Mumbai: India’s industrial production returned to the negative zone for December, in a worrisome development for the government, as data showed that factory output contracted by 0.3 per cent after growing at 1.8 per cent in November.
Also, retail inflation rose to 7.59 per cent in January, adding doubts over a recovery in Asia’s third-largest economy, in the third quarter of financial year 2020. On the inflation front, higher vegetable prices pushed up the CPI index further up thereby shrinking the room for a further cut in rates by the RBI.
Here’s how Dalal Street experts and economists reacted to the macroeconomic data:
Rahul Gupta, Head of Research- Currency, Emkay Global Financial Services
Sharp spike in food inflation has led India’s January CPI to breach a six-year high of 7.59% compared with 7.35% in Dec. It is the second consecutive month when CPI has breached the upper band of RBI’s inflation target. While, unexpectedly IIP has contracted to 0.3% in Dec from 1.8% in Nov. Due to higher inflation, RBI has been maintaining a status quo since December 2019, if inflation continues to hover above 6%, we don’t expect RBI to cut interest rates or change its accommodative policy stance.
Nikhil Gupta, Chief Economist, Motilal Oswal Financial Services
Overall, the concerning combination of weaker growth and higher inflation remained in December. Rate cuts are things of the past and Q3FY20 GDP growth will be definitely lower than in Q2FY20.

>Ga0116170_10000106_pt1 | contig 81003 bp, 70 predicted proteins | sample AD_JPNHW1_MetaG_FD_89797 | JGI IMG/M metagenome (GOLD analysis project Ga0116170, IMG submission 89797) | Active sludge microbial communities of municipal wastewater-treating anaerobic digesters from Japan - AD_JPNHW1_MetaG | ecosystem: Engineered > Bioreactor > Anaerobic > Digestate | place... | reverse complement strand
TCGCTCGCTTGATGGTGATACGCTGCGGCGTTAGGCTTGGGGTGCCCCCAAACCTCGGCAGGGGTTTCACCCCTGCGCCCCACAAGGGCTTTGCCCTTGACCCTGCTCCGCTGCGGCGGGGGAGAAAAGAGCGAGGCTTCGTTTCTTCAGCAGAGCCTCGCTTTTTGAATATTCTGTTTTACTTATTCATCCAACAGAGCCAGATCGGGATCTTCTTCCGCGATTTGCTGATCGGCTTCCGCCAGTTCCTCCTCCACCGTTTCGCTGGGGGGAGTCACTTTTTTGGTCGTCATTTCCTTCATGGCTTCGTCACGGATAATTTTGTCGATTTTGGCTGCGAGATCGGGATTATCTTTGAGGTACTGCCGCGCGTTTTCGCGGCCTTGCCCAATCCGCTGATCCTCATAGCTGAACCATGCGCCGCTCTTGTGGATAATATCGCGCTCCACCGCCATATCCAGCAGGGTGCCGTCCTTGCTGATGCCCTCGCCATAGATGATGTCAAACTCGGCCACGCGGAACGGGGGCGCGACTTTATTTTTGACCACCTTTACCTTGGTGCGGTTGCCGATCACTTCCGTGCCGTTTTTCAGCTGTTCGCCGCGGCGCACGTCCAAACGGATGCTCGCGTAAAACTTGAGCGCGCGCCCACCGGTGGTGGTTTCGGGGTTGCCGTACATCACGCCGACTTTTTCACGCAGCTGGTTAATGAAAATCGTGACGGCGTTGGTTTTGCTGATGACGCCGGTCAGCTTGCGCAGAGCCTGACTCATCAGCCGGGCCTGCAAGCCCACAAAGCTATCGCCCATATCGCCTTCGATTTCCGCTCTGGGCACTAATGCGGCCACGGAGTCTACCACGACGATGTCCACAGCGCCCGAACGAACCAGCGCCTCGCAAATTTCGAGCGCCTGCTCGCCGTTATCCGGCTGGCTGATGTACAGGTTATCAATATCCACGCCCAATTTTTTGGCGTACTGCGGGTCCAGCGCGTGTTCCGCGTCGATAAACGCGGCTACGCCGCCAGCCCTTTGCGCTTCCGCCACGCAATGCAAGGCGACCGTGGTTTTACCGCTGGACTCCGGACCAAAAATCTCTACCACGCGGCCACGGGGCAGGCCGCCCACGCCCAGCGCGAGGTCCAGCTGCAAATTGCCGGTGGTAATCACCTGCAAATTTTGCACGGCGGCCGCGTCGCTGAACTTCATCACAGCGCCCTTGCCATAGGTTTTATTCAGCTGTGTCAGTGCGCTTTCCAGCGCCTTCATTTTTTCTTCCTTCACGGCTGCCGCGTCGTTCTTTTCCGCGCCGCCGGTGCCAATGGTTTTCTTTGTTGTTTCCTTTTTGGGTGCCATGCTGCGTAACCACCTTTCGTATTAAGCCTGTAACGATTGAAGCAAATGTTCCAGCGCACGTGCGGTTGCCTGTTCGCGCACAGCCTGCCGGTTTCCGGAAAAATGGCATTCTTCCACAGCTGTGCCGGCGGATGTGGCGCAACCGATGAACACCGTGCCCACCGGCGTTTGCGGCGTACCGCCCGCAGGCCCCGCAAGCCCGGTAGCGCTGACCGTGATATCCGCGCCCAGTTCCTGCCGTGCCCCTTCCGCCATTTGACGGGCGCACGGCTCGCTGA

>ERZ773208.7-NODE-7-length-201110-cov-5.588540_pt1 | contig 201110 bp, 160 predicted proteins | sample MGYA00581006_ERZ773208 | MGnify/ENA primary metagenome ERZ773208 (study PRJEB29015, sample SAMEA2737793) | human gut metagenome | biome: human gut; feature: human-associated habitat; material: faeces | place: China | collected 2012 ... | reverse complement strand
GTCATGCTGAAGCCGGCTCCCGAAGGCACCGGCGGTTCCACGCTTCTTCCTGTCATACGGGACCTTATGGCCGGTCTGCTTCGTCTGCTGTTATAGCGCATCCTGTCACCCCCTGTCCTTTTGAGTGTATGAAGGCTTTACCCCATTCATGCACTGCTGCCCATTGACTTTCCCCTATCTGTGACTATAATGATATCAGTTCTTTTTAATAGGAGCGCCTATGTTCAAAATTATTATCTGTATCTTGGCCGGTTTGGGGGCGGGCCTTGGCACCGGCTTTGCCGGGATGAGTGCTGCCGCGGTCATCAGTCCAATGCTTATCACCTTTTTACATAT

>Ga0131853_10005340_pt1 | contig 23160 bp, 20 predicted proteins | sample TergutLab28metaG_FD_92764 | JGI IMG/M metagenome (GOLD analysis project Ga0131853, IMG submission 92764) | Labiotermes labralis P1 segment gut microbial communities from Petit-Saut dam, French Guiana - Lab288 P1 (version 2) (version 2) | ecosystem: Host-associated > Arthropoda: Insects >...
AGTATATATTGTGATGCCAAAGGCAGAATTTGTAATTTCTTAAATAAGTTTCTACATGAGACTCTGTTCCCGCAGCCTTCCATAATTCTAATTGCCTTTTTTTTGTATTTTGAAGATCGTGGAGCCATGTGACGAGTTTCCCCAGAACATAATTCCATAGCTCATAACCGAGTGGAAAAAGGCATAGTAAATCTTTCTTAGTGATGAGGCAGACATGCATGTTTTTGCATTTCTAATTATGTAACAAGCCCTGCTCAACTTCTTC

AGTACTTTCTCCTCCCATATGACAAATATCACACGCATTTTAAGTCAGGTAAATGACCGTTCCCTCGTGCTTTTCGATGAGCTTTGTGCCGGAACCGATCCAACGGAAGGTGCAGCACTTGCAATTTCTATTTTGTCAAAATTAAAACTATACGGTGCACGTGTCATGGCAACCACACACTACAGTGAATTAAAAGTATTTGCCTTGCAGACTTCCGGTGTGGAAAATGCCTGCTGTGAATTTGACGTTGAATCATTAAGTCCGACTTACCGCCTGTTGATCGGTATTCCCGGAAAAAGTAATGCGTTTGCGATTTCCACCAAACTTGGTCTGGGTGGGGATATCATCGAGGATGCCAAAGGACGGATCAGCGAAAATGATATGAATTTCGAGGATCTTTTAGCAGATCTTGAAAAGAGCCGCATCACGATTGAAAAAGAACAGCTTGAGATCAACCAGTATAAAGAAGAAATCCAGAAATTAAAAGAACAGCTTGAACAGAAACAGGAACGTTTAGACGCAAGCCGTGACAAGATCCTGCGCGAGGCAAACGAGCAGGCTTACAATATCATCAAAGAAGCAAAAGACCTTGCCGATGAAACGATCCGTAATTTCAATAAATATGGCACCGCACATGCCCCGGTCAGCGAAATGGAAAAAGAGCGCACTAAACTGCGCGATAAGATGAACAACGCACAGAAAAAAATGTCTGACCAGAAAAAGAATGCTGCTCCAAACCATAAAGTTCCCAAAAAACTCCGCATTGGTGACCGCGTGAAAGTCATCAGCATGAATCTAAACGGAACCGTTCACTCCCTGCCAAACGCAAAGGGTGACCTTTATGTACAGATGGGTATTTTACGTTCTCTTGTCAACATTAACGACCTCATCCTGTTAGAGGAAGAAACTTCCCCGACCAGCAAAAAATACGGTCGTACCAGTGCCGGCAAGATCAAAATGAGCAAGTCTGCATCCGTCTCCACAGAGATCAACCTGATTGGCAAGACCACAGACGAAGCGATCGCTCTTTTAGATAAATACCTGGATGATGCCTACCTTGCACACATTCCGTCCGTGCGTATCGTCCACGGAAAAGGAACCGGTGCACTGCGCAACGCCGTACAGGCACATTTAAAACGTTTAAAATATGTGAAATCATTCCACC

Govinda Rao, Chief Economic Advisor, Brickwork Ratings
Food inflation is likely to subside in the coming months, but rising core inflation, up from 3.5% to 4.2%, is a cause for renewed concern, as there is fear of further escalation in the prices of services items. With CPI inflation breaching the RBI’s upper target again, the expectation of any further rate cuts by MPC despite the accommodative stance becomes minimal.
Moreover, December IIP numbers are really worrying with the manufacturing sector reporting a negative growth of 1.2%, leading to a contraction of 0.3% in overall IIP growth. Despite the negative IIP growth, if the recent revival in eight core activities and PMI manufacturing index sustains, we can expect some improvement in the industrial activity in the last quarter of the current fiscal.
Retail inflation is expected to remain above 6 per cent for the next two months on account of low base effect and sustained inflation in the food segment arising from pulses and telecom and communication charges. We expect retail inflation to average around 4.5-5 per cent for FY20. With high inflation, the RBI may not go for a rate cut in their next meeting in April.